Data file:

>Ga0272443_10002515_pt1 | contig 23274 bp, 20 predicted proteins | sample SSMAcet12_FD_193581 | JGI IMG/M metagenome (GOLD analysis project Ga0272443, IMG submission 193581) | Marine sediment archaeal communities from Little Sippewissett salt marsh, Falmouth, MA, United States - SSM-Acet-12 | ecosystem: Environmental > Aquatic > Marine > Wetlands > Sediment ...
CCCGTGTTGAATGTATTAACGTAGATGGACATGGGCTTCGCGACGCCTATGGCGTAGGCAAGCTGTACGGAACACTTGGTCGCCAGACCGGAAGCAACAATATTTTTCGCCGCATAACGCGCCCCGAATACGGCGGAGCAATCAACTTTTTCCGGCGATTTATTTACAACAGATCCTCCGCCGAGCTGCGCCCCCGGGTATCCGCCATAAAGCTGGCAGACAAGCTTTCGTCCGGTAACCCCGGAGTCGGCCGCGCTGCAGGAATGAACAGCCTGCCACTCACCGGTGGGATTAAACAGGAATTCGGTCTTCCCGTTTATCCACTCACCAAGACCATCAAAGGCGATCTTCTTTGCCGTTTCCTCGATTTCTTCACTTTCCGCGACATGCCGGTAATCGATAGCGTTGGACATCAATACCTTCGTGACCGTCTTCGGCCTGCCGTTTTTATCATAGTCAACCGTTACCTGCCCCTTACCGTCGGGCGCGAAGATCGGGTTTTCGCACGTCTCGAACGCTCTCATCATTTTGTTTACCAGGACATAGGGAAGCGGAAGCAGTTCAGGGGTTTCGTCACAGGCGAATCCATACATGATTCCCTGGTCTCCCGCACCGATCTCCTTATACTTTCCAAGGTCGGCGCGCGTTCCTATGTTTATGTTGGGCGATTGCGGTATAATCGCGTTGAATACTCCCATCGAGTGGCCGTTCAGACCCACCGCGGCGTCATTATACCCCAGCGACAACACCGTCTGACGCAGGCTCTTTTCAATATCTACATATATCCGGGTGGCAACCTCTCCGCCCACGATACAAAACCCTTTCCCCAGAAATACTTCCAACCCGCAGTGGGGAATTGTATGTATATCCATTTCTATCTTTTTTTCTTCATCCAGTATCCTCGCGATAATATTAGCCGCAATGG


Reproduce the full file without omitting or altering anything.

>Ga0272443_10002515_pt1 | contig 23274 bp, 20 predicted proteins | sample SSMAcet12_FD_193581 | JGI IMG/M metagenome (GOLD analysis project Ga0272443, IMG submission 193581) | Marine sediment archaeal communities from Little Sippewissett salt marsh, Falmouth, MA, United States - SSM-Acet-12 | ecosystem: Environmental > Aquatic > Marine > Wetlands > Sediment ...
CCCGTGTTGAATGTATTAACGTAGATGGACATGGGCTTCGCGACGCCTATGGCGTAGGCAAGCTGTACGGAACACTTGGTCGCCAGACCGGAAGCAACAATATTTTTCGCCGCATAACGCGCCCCGAATACGGCGGAGCAATCAACTTTTTCCGGCGATTTATTTACAACAGATCCTCCGCCGAGCTGCGCCCCCGGGTATCCGCCATAAAGCTGGCAGACAAGCTTTCGTCCGGTAACCCCGGAGTCGGCCGCGCTGCAGGAATGAACAGCCTGCCACTCACCGGTGGGATTAAACAGGAATTCGGTCTTCCCGTTTATCCACTCACCAAGACCATCAAAGGCGATCTTCTTTGCCGTTTCCTCGATTTCTTCACTTTCCGCGACATGCCGGTAATCGATAGCGTTGGACATCAATACCTTCGTGACCGTCTTCGGCCTGCCGTTTTTATCATAGTCAACCGTTACCTGCCCCTTACCGTCGGGCGCGAAGATCGGGTTTTCGCACGTCTCGAACGCTCTCATCATTTTGTTTACCAGGACATAGGGAAGCGGAAGCAGTTCAGGGGTTTCGTCACAGGCGAATCCATACATGATTCCCTGGTCTCCCGCACCGATCTCCTTATACTTTCCAAGGTCGGCGCGCGTTCCTATGTTTATGTTGGGCGATTGCGGTATAATCGCGTTGAATACTCCCATCGAGTGGCCGTTCAGACCCACCGCGGCGTCATTATACCCCAGCGACAACACCGTCTGACGCAGGCTCTTTTCAATATCTACATATATCCGGGTGGCAACCTCTCCGCCCACGATACAAAACCCTTTCCCCAGAAATACTTCCAACCCGCAGTGGGGAATTGTATGTATATCCATTTCTATCTTTTTTTCTTCATCCAGTATCCTCGCGATAATATTAGCCGCAATGG